The wide variety of colleges and grad schools in the U.S. can leave international students feeling lost when they begin searching for schools. I'm familiar with that feeling, considering there are nearly 4,500 total degree-granting schools in the U.S.
I was awarded a grant through the Fulbright Foreign Student Program, which meant I was able to choose my top five favorite colleges in the U.S. I had this great opportunity, but I also felt I was standing in front of a mountain of American colleges without knowing how to climb it.
If this rings a bell for you, don't worry: There are numerous methods to make your way to the top and find the best match for your academic and personal interests.
[Learn how to research the safety of U.S. college campuses.]
1. School websites: You probably already have a few American schools that have drawn your attention for different reasons, maybe for their academics, great overall reputation or geographic locations.
Start by looking those schools up online and seeing what they have to offer. Going through the different aspects of a school is a good way of checking for suitable majors and their contents, especially if you have not decided on a specific field of study or subject.
While researching schools' websites, take notes on aspects that are important or interesting to you, such as application deadlines and admissions requirements.
I suggest copying everything into a digital document that includes links for the pages where you found the information. This is important, as you will often have to click through a lot of different pages to find the information you need.
[Check out U.S. News' Best Colleges to find your college match.]
2. College search engines: Looking up schools one by one and making your way through their websites can be interesting, but also very time-consuming. Another, faster method of researching colleges is using online school search engines like collegeconfidential.com or cappex.com.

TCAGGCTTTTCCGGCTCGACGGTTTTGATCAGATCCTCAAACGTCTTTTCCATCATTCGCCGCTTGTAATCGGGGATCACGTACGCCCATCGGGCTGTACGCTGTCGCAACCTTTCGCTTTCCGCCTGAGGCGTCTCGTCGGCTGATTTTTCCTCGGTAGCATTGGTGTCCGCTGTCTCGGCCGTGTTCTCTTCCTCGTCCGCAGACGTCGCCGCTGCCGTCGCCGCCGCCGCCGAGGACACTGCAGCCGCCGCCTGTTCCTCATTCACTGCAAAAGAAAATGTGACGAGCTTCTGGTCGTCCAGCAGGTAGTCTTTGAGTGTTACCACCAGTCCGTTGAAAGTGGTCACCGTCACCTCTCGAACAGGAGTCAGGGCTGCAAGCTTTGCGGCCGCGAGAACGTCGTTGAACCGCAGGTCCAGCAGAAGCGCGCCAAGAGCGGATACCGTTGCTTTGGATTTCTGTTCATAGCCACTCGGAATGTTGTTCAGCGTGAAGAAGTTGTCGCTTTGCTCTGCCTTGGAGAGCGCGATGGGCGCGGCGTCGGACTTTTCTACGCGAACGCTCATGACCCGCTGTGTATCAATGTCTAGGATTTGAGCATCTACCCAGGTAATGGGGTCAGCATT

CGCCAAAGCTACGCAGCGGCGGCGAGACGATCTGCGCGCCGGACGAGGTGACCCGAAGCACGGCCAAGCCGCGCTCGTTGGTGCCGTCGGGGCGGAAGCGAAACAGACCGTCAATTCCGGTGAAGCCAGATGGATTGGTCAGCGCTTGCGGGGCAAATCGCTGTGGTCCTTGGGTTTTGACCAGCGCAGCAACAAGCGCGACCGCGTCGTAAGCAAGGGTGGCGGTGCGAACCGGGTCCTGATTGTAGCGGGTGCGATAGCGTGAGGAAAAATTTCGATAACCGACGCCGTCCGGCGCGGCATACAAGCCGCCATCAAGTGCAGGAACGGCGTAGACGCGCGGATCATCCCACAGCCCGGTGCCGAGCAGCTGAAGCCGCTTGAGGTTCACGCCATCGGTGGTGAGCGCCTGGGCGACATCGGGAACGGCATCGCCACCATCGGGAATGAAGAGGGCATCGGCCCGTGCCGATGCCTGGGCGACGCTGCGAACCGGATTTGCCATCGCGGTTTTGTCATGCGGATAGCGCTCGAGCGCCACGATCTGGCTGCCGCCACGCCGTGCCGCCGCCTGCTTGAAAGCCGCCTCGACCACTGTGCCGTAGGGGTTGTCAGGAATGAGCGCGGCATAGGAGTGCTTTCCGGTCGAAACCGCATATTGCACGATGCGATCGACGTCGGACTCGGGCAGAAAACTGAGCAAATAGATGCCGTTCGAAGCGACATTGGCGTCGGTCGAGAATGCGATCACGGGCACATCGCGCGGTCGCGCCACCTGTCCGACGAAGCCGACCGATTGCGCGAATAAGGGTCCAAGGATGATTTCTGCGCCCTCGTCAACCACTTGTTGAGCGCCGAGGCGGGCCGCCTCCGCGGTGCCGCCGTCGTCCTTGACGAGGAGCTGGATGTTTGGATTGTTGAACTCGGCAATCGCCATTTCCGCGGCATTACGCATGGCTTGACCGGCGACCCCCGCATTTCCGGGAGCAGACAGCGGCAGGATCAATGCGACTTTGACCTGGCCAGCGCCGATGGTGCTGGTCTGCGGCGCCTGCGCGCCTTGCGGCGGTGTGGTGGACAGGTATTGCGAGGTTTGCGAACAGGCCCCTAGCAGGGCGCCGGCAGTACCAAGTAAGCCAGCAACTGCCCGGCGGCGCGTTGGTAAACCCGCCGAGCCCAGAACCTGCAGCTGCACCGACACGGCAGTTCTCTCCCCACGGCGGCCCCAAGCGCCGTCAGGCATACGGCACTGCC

These sites allow you to enter criteria that are important to you - such as your desired major or degree, the geographic area and cost - and then give you a list of schools that match your search. Many also allow you to read reviews from other students, which will give you an inside look at schools from students who have already been.
There is a big variety of these search engines. When you look at the different websites, see if they offer the search criteria that are important for you. Some have a broader and more detailed range of criteria than others and provide more background information. Most will provide you with reliable information, but depending on the size of the site's database you will get a varying amount.
A good way to find out if a website is worth spending your time on is by running a very broad search. Plug in test criteria of a famous school, such as Stanford or Harvard, and see if the search engine gives you this school among their results. If you cannot find that school in the results list and none of the schools' names sounds familiar, you should probably move on to the next website.
3. School contacts: Look at the sites for the handful of schools you found through your search to find out more details, such as what the campus looks like and information about dorms, the cafeteria, the library and other amenities, as well as your desired major and program.
A lot of schools provide contact information on their websites for a representative from the department or program, so if you still have questions, establish contact with the school to find answers.
Schools may also offer more information on social networking sites such as Facebook, and groups often exist that allow you to exchange information with current students, alumni or employees from the international student office.
These search methods brought me to the New Jersey Institute of Technology, where I applied after it appeared among my search engine results. Since I play basketball and love college basketball, I started by looking at the sites of schools with teams I liked. This gave me a feeling for how colleges' websites are set up and which schools offered what I was looking for and were suitable for further research.
I also searched for future graduate schools with a few criteria that were important to me. The school had to be a state institution, preferably an engineering school, in an urban area, with low tuition costs and fees. It also had to offer a master's degree in industrial engineering in two semesters.
These criteria are already very specific, so the number of schools I could choose from was very limited. That made it easy for me to accelerate through my search and find the best match for me.
Mirjam Milsch, from Germany, received a Master of Science degree in industrial engineering from New Jersey Institute of Technology through a grant from the Fulbright Foreign Student Program. She previously studied at Fachhochschule Hannover in Germany.